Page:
No one wants to miss the chance. No one knows which is the effective medium. The fear to miss out at times on the local level is one of the biggest triggers for advertising in the cluttered newspapers. Salespersons uses this to their advantage.

May be the client and agencies know a secret. Perhaps it is not illogical to believe that ‘During festival time if the readers pick the newspaper, it is for the sale and discounts advertisements and not the news. The innovative catalogue type advertisements are disruptive enough to engage the audience who is in the market searching for the next discount, cashback or exchange scheme’.

Media planning and buying were never logical or rational. They can not be. Yet, this excessive wastage is beyond explanation. Or are there some other unstated understanding that must not be questioned?


Are We Missing Something?

Something is definitely wrong. It will be interesting to know the thinnest of theories, the bizarre rationale, the disruptive logic, or anything explaining the phenomenon of clients taking ads in the cluttered newspapers during festivals at peak rates.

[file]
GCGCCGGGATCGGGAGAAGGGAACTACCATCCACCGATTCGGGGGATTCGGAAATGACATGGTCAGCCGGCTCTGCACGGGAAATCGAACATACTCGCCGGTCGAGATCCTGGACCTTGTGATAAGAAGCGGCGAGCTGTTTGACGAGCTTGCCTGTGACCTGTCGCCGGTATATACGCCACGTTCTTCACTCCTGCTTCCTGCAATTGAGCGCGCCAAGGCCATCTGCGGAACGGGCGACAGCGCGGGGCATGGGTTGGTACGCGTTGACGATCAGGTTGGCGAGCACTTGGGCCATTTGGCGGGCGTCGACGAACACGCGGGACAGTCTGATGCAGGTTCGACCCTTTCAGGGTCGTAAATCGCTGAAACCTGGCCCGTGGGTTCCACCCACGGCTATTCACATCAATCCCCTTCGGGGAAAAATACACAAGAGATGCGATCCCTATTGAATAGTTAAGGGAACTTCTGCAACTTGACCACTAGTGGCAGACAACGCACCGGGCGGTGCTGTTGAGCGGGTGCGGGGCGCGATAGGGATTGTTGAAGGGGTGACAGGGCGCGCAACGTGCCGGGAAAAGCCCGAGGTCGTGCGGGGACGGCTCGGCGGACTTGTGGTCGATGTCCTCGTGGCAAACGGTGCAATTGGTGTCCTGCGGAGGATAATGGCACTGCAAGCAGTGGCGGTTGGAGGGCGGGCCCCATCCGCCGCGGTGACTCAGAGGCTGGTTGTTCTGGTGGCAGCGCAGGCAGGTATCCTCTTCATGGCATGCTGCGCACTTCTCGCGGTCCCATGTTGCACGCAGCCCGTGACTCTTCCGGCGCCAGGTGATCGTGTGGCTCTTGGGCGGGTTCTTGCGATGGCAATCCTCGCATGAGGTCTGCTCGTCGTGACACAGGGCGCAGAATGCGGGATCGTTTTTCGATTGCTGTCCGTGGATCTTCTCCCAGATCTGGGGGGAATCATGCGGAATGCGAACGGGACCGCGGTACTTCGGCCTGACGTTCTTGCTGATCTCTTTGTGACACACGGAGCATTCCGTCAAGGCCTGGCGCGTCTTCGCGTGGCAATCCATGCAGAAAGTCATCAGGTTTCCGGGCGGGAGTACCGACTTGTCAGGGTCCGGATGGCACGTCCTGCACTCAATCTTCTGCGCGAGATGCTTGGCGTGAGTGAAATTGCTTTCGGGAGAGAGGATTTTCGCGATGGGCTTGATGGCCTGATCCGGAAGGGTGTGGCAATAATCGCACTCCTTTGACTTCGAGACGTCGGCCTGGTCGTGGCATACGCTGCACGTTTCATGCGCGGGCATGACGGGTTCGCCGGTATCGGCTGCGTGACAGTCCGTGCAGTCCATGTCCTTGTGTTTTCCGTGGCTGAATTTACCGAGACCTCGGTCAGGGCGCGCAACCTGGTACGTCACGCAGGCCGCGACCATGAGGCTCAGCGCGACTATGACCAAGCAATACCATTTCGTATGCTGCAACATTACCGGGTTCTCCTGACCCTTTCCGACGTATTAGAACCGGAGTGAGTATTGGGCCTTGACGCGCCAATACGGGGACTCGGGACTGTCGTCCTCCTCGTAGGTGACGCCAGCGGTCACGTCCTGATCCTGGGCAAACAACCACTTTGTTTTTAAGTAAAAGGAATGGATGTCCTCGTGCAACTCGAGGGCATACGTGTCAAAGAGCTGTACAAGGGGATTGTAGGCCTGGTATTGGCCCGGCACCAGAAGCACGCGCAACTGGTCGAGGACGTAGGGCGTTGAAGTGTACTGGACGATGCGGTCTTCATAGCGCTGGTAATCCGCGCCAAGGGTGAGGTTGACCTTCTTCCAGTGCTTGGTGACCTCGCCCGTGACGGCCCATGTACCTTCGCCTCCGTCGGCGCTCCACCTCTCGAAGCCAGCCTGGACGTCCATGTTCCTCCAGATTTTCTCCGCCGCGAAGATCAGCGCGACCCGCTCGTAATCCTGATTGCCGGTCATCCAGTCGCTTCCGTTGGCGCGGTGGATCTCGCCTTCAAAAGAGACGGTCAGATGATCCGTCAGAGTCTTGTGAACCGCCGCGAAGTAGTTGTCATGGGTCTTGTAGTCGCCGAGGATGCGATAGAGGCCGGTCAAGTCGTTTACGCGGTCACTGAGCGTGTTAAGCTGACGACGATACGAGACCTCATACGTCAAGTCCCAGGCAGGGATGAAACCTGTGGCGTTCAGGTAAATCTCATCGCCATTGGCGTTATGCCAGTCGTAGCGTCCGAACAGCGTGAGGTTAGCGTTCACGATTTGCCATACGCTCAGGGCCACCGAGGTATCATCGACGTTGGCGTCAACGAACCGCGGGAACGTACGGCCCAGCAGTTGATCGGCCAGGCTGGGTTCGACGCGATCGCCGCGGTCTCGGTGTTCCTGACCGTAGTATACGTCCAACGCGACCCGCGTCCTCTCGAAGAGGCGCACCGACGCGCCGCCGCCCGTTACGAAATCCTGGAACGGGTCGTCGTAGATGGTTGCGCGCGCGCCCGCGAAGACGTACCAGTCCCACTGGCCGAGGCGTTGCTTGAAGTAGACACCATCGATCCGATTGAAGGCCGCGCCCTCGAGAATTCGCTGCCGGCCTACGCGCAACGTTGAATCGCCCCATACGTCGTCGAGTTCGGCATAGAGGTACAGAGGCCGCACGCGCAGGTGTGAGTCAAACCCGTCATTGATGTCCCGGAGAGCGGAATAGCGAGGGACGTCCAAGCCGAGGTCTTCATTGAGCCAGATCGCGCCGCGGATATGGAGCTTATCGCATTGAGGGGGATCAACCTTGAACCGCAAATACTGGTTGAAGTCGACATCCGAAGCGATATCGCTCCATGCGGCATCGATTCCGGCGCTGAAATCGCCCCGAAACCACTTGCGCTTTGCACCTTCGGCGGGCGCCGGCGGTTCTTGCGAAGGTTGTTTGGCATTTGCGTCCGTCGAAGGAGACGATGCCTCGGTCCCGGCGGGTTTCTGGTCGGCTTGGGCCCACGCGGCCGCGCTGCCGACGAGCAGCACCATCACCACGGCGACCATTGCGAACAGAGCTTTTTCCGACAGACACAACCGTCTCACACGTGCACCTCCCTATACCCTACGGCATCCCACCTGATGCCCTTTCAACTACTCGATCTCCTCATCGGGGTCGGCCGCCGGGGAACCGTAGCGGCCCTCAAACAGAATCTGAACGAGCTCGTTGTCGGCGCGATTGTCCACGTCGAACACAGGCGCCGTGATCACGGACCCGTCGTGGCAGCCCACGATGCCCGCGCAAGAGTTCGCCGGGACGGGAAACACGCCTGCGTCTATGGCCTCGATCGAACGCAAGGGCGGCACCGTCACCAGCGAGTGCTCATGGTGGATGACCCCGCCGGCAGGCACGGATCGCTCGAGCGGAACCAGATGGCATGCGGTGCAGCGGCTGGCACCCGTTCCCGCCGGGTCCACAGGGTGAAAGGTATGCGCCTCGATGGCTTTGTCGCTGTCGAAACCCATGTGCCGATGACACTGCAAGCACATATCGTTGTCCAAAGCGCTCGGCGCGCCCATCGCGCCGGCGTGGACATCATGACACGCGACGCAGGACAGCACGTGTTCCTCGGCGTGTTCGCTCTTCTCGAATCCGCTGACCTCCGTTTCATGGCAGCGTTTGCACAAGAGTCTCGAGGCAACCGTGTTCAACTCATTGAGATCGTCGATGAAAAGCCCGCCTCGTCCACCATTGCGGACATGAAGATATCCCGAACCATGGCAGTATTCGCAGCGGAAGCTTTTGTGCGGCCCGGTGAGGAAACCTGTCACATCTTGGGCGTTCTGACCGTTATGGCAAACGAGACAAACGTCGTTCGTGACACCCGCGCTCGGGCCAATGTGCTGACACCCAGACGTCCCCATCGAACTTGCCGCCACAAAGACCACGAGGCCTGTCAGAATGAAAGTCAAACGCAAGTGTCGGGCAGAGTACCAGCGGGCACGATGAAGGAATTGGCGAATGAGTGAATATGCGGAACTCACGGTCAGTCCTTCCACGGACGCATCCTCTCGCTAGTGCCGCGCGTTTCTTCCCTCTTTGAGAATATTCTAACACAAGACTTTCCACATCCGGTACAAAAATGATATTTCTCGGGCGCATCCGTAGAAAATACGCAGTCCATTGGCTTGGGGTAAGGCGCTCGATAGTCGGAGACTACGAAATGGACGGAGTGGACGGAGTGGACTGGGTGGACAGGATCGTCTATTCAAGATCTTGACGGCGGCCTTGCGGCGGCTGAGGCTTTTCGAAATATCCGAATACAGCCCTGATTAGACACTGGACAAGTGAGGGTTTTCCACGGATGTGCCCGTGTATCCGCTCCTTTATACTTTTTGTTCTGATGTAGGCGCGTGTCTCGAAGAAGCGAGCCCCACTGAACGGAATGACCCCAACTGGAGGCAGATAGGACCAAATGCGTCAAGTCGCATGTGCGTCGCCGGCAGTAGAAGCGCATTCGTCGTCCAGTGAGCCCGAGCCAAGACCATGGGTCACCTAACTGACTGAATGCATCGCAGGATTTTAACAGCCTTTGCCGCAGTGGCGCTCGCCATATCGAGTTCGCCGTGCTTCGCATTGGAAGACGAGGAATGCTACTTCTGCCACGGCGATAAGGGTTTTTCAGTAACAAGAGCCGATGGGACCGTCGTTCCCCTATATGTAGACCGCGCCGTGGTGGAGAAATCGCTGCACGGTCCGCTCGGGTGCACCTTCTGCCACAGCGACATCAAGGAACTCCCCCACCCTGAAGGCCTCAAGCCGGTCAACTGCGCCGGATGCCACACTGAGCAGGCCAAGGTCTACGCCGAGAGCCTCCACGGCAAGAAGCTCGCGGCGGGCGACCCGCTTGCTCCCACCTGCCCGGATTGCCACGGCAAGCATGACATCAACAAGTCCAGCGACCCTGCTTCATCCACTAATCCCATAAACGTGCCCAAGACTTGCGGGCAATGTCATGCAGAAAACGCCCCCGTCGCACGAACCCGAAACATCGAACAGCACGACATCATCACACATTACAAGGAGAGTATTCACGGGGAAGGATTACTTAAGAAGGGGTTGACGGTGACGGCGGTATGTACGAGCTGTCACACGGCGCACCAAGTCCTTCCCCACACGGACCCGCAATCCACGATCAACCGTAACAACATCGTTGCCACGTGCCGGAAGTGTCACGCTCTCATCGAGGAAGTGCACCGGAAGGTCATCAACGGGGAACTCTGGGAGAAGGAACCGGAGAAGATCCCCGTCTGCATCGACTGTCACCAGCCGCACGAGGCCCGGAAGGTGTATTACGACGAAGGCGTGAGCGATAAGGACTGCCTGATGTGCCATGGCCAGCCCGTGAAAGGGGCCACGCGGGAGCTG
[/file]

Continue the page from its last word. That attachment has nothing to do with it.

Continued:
Are the agency and client not interested? Are they not asking the simple questions? How many pages will the newspaper be publishing? Where will my advertisement be placed? What will be the edit-advertisement ratio of the newspaper and pages near my ad?

Come to think of it: the media owners, media agencies and the client are doing a disservice to the newspaper industry by overloading newspapers? Such things are not going to give them the ROI they expect?


Newspapers Always Had An Unfair Advantage.

Unlike most other media like television and radio, newspapers are not constrained for advertising space. The newspapers can always add another page if they find enough interested clients to fill the space.

This seems unjustified. It is not a level playing field. Moreover, when the business reach or the newspaper subscription is supported by the predatory prices. It has done no good for the newspaper Industry. They have used it to build imagery inflated numbers.


What About the Environment?

There is an environmental angle to the whole subject. Proper recycling of newsprint can help conserve natural resources, saves energy and reduces greenhouse gas emissions. Some reports suggest that the entire paper and printing sector contributes less than 1% of the global greenhouse gas inventory.